Radiotherapy is an important clinical treatment for cancers, but it often shows only a modest effect on cell proliferation and apoptosis in most solid tumors.22 A deeper understanding of tumors and their underlying mechanisms is needed to sensitize tumor cells to radiation. Recently, several studies have shown that RSF-1 plays a critical role in regulating drug resistance in cancers.23 For example, overexpression of RSF-1 remarkably promotes paclitaxel resistance, while inhibition of RSF-1 enhances sensitivity to paclitaxel through the formation of remodeling and spacing factor complex in ovarian cancer cells.24 Besides, RSF-1 influences the sensitivity to paclitaxel by regulating NF-κB pathway in non-small cell lung cancer and nasopharyngeal carcinoma.12,25 Additionally, RSF-1 may be involved in the sensitive to cisplatin resistance in nasopharyngeal carcinoma.13 To determine the effect of RSF-1 on radiotherapy in cervical cancer, the cells with or without RSF-1 siRNA were exposed to different doses of radiation, and their proliferative capacity, cell cycle progression and cell apoptosis were assessed by a series of experiments. The results showed that both radiation and RSF-1 siRNA significantly affected the cell proliferation, cell cycle and apoptosis. Compared with radiation alone, combined treatment with RSF-1 siRNA and radiation showed more significant effects on the cell proliferation, cell cycle and cell apoptosis. Therefore, we speculated that RSF-1 siRNA enhanced the sensitivity of cancer cells to radiation via redistributing cell cycle and inducing cell apoptosis and eventually inhibiting cell proliferation.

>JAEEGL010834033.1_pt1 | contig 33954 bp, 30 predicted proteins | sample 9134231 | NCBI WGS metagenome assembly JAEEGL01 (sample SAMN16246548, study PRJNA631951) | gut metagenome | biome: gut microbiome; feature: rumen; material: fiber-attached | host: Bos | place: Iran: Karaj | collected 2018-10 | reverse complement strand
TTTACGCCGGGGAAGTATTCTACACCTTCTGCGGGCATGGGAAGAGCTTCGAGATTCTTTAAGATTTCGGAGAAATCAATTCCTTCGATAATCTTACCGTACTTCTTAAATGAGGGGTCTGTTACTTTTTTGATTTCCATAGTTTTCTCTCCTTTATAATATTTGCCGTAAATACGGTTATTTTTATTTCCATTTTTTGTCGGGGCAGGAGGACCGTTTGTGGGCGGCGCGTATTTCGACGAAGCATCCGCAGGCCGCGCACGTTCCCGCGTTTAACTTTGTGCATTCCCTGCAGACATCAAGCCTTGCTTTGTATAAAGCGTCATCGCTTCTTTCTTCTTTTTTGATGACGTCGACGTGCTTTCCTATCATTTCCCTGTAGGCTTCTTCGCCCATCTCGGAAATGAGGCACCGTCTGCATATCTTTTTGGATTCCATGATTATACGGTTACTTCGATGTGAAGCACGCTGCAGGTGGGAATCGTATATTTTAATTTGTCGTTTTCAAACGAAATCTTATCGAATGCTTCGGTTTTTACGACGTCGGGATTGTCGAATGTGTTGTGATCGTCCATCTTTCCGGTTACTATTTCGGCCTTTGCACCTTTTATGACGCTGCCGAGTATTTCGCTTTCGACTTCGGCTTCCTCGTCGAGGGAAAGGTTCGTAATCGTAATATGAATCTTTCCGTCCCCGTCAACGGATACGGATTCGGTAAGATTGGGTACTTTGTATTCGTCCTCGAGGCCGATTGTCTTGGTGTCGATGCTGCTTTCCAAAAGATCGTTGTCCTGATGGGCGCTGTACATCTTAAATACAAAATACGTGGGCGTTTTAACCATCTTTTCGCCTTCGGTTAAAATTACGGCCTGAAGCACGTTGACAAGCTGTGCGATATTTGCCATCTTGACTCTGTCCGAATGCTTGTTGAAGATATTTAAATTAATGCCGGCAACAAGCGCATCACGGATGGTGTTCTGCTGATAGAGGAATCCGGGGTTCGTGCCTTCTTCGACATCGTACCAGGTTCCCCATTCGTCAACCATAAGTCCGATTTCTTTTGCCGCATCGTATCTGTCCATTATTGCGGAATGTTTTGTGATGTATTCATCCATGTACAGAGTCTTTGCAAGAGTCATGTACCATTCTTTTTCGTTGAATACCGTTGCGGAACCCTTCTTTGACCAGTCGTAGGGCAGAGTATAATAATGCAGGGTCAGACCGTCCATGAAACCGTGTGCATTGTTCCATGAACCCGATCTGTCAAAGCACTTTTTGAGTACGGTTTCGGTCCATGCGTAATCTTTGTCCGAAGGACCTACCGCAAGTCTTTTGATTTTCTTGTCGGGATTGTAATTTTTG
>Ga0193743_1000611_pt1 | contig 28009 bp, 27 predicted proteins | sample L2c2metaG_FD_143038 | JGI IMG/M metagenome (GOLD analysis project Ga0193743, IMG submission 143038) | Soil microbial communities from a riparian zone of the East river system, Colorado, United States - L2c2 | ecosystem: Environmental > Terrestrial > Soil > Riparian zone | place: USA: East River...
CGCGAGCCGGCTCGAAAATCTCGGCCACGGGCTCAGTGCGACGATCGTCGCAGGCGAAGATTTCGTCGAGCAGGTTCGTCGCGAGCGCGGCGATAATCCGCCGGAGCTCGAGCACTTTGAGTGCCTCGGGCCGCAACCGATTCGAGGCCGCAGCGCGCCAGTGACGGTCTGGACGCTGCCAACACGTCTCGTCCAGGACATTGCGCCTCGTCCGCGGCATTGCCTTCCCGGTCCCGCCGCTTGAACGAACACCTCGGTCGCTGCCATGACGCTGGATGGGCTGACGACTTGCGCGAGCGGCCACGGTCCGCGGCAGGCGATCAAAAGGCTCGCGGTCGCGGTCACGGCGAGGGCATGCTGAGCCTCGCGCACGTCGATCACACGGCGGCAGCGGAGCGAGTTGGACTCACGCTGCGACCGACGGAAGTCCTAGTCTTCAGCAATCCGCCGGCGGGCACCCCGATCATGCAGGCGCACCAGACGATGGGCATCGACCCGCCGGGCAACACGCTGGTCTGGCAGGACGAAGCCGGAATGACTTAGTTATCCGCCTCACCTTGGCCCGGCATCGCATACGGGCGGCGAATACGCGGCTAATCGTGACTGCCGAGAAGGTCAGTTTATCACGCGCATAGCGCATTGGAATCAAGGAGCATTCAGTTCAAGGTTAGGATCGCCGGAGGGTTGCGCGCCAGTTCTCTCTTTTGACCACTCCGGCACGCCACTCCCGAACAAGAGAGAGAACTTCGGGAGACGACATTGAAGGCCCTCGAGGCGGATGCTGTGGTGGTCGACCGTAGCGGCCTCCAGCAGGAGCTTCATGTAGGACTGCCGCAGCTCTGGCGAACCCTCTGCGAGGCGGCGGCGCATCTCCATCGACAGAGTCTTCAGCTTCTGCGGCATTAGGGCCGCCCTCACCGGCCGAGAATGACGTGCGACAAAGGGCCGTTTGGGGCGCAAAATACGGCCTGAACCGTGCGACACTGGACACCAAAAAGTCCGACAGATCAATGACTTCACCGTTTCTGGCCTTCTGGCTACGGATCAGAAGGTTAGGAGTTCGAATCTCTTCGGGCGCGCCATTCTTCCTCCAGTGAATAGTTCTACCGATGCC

DNA damage, especially DSB, is one of the main mechanisms by which radiotherapy kills tumor cells. However, radiation not only causes DNA damage, but also activates DNA repair pathway of tumor cells which results in tumor radioresistance.26 Thus, the balance between DNA damage and repair capacity determines the efficacy of radiotherapy. An elevated DNA repair capacity in tumor cells contributes to radioresistance and severely limits the efficacy of radiotherapy. RSF-1 is associated with DNA damage and related DNA damage response (DDR).27 In nontransformed cells with wild-type p53, RSF-1 overexpression can induce DNA damage, activate the ATM-pCHK2-p53-p21 pathway and lead to growth arrest and apoptosis, whereas in cancer cells with TP53 mutation, RSF-1-induced DDR allows tumor cells to proliferate in the presence of DNA strand breaks, resulting in chromosomal aberrations.28,29 Furthermore, RSF-1 can be recruited to DNA damage sites in ATM-dependent manner and promotes homologous recombination repair, while knockdown of RSF-1 attenuates the activation of DNA damage checkpoint signals and cell survival upon DNA damage.30 To further explore the mechanism of RSF-1 on radiotherapy in cervical cancer, DNA damage and DNA damage repair-related markers were analyzed in HeLa and SiHa cells in different circumstances. In the present study, the results revealed that both radiation and RSF-1 siRNA promoted DNA damage, evidenced by comet assay and γH2AX analysis. Radiation activated ATM/ATR signaling pathway in dose-dependent manner. Surprisingly, RSF-1 siRNA could attenuate radiation-induced the activation of ATM/ATR signals. Taken together, these results demonstrate RSF-1 siRNA enhanced the sensitivity of cancer cells to radiation through blocking ATM/ATR signaling pathway and promoting DNA damage and ultimately leading to cell arrest and apoptosis.